“Our practice has a greater awareness of available resources which we can access to help patients and their families. We had little to do with Advanced Care Directives prior to my PEPA placement but now routinely discuss them with appropriate patients.” (S: GP)

“The other thing I did was make up a resource folder so that … any of the referral services you could refer to, the help lines, and the other thing that’s part of that file is a whole list of drugs, especially chemotherapy agents, which I’m not very familiar with, and their effects and side effects.” (IP: GP, Metropolitan practice) 

Greater involvement promoting palliative care locally

“I have been able to discuss the lessons I learnt with other health professionals in my clinic to achieve a more coordinated approach to care of the dying.” (S: GP)

“Became part of a regional palliative care committee. Been more pro-active in defining patients as “palliative” and mobilising palliative support. Encouraged other doctors to do PEPA. Educated nursing staff about palliative management.” (S: GP)

Better understanding of the palliative approach to care

“I found my PEPA placement to be inspiring and radically improved my treatment and care of dying patients.” (LES: GP)

“The most significant thing was really just seeing the palliative approach, and that was the first thing that they went through when we did our little two-day workshop and then obviously, when you do the placement, the placement’s not, “Sit down, I’m going to tell you all about palliative care”, it’s “You come along and work with us and see what happens”, and by the end of the week you go, “Okay, that first thing they talked about on the palliative care weekend isn’t just something they talk about, that’s what they actually do”, and I think perhaps that’s the most significant thing. You go away with a real feeling for what that actually means and how it applies.” (IP: GP, Rural practice)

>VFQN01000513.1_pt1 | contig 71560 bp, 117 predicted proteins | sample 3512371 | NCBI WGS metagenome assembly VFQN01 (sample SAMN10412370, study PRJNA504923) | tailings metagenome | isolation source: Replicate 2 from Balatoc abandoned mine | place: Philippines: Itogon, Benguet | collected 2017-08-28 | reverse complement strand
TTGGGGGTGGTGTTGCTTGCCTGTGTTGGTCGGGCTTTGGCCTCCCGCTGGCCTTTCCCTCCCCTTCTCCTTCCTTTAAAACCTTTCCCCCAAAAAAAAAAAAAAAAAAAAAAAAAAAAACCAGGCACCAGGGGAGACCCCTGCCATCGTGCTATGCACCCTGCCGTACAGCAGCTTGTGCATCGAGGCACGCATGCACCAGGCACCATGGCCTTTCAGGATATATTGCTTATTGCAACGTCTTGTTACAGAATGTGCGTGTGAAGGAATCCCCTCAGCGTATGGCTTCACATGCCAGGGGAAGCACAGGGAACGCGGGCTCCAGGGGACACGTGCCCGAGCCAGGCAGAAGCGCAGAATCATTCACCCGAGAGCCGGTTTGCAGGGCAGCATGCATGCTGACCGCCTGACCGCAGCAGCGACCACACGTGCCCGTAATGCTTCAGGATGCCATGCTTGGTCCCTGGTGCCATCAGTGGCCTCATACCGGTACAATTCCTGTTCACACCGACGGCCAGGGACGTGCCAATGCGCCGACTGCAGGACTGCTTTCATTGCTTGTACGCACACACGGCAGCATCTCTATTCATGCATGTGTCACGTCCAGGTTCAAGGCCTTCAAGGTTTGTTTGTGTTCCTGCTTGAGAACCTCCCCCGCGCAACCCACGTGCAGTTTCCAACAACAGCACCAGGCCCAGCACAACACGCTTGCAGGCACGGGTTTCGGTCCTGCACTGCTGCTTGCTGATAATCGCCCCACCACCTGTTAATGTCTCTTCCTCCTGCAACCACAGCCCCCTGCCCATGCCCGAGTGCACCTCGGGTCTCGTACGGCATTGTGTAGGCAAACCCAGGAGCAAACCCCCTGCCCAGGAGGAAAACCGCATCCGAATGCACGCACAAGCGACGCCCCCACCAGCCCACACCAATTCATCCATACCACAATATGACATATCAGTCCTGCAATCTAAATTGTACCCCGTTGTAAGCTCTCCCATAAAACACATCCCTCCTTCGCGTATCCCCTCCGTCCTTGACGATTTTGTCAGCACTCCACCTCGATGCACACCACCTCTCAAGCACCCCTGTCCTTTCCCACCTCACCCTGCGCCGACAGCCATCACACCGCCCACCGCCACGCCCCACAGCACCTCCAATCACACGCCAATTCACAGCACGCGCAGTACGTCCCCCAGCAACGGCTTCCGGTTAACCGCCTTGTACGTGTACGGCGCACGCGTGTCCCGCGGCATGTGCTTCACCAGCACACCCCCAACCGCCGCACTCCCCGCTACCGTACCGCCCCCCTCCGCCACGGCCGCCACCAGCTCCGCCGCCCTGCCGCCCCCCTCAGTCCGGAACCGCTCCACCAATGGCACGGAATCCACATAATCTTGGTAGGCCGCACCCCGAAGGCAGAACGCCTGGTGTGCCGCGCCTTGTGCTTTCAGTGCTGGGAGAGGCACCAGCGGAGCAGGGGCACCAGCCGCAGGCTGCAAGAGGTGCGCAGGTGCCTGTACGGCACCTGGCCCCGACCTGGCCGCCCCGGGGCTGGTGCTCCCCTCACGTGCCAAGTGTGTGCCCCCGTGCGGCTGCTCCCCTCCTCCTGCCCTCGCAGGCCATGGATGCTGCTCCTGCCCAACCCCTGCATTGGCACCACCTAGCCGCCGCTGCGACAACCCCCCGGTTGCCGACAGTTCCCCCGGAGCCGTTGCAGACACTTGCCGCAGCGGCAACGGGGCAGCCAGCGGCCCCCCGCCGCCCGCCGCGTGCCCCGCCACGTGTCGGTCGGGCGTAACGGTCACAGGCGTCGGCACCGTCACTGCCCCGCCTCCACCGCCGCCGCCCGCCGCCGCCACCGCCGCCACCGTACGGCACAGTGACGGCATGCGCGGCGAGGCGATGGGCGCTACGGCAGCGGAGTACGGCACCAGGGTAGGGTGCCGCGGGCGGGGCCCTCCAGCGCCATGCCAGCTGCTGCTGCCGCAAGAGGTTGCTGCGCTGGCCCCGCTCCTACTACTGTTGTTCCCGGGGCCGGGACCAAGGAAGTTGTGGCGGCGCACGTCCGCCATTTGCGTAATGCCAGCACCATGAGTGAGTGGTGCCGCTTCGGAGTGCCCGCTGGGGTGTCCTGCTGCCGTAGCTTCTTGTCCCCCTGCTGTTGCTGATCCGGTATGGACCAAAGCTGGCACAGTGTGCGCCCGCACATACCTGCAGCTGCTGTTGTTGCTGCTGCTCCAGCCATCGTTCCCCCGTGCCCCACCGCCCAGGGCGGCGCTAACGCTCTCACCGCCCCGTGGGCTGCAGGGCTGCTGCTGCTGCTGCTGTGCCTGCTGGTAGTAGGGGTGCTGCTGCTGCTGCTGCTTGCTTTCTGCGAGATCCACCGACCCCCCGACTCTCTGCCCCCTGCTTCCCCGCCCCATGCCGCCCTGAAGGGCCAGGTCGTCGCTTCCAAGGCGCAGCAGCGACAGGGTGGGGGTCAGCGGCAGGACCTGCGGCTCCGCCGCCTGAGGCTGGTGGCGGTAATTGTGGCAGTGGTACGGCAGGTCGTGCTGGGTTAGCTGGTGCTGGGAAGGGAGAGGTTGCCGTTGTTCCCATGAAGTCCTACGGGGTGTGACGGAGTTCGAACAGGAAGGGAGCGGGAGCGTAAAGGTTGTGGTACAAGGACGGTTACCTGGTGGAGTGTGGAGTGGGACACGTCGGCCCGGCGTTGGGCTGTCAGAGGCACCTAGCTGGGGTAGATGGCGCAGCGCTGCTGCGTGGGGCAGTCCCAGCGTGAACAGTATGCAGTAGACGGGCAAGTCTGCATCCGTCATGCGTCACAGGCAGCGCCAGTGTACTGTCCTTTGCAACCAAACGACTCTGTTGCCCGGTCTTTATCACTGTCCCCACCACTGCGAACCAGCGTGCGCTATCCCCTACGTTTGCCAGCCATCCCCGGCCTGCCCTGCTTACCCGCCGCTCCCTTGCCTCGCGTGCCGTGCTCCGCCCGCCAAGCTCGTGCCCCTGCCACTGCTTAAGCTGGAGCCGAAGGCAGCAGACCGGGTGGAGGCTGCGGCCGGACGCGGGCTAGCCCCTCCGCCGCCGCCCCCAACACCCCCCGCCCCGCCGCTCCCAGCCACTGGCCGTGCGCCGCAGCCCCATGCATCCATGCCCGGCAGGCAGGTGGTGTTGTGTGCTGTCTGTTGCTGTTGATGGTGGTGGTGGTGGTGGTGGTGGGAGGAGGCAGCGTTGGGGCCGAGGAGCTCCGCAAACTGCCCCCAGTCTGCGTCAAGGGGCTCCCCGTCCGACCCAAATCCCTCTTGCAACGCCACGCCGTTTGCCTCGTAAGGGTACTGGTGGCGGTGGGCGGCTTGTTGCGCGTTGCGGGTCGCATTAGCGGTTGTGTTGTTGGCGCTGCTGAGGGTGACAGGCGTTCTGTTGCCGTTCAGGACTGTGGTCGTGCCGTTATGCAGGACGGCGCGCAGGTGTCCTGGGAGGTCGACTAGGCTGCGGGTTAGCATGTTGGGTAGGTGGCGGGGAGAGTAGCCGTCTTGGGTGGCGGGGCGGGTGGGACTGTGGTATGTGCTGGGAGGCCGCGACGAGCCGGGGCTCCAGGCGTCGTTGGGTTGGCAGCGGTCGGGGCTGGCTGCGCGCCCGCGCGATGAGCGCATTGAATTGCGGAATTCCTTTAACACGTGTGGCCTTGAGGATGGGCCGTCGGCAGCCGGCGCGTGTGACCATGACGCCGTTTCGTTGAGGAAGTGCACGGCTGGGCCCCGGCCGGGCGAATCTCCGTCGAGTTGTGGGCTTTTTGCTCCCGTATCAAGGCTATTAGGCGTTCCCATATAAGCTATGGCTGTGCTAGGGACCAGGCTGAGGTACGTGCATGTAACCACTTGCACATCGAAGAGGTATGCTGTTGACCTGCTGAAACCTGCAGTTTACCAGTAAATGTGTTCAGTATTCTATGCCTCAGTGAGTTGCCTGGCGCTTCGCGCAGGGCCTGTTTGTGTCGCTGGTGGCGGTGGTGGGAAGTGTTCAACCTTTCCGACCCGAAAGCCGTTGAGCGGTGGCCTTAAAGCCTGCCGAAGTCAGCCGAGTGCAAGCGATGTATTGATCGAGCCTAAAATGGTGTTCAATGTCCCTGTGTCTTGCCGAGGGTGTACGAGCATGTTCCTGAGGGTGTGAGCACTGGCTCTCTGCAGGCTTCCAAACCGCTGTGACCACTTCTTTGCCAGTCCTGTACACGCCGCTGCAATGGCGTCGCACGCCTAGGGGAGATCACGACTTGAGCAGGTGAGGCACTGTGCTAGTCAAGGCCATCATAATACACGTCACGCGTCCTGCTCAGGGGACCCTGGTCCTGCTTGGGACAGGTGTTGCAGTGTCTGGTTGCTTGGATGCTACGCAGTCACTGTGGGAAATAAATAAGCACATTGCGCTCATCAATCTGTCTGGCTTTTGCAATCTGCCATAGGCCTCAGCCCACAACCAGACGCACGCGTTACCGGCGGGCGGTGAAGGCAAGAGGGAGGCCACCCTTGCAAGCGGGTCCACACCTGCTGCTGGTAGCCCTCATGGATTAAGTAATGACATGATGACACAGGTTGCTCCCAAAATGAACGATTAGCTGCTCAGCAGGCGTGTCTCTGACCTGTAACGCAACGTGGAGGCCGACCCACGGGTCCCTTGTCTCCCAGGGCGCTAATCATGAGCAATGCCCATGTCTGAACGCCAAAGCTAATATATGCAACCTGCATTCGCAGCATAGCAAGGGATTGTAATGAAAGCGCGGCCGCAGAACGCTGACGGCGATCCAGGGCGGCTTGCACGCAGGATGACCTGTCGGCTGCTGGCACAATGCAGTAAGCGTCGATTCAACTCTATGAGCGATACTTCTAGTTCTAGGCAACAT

Important professional development opportunity

“As an ACRRM (Australian College of Rural and Remote Medicine) registrar, this was invaluable. In the same way EMST (Emergency Management of Severe Trauma), etc are compulsory parts of the ACRRM curriculum, consideration should be given to making this 4 days compulsory for at least all rural registrars, and probably all GP registrars.” (LES: Rural and remote medical practitioner)

“This programme is essential for increasing knowledge and confidence plus links with the local palliative care service to enable general practitioners to feel very supported in their ability to manage patients with life-limiting illness. I have also worked with RNs, ENs, ECAs, etc, doing their placements with PEPA and it is critical they also have access to this programme. Funding must continue in the same manner via the PEPA programme in the future. It is excellent.” (LES: GP)

“The huge increase of confidence in dealing with the terminally ill patients and their relatives. Increased my knowledge regarding PROPER use of medications in dealing with such patients. I think it is an excellent teaching programme esp. for overseas medical graduates.” (LES: GP)

Improved understanding of the palliative approach

“My PEPA experience has given me a broader view of the palliative approach, especially the inclusion of a multi-disciplinary team approach.” (S: Nurse)

“I know by implementing a palliative approach that the resident and family have an active approach in the role of dying. I am more confident now to discuss with my peers, talk with family and ensure the resident has the best care. I would strongly recommend my colleagues to participate in PEPA. This has given me so much more knowledge and understanding towards the dying and their family. I don’t just ‘think’ I am doing my best, I KNOW I am. The staff I worked with on PEPA have been an endless source of knowledge and I learned so much from them.” (LES: Nurse)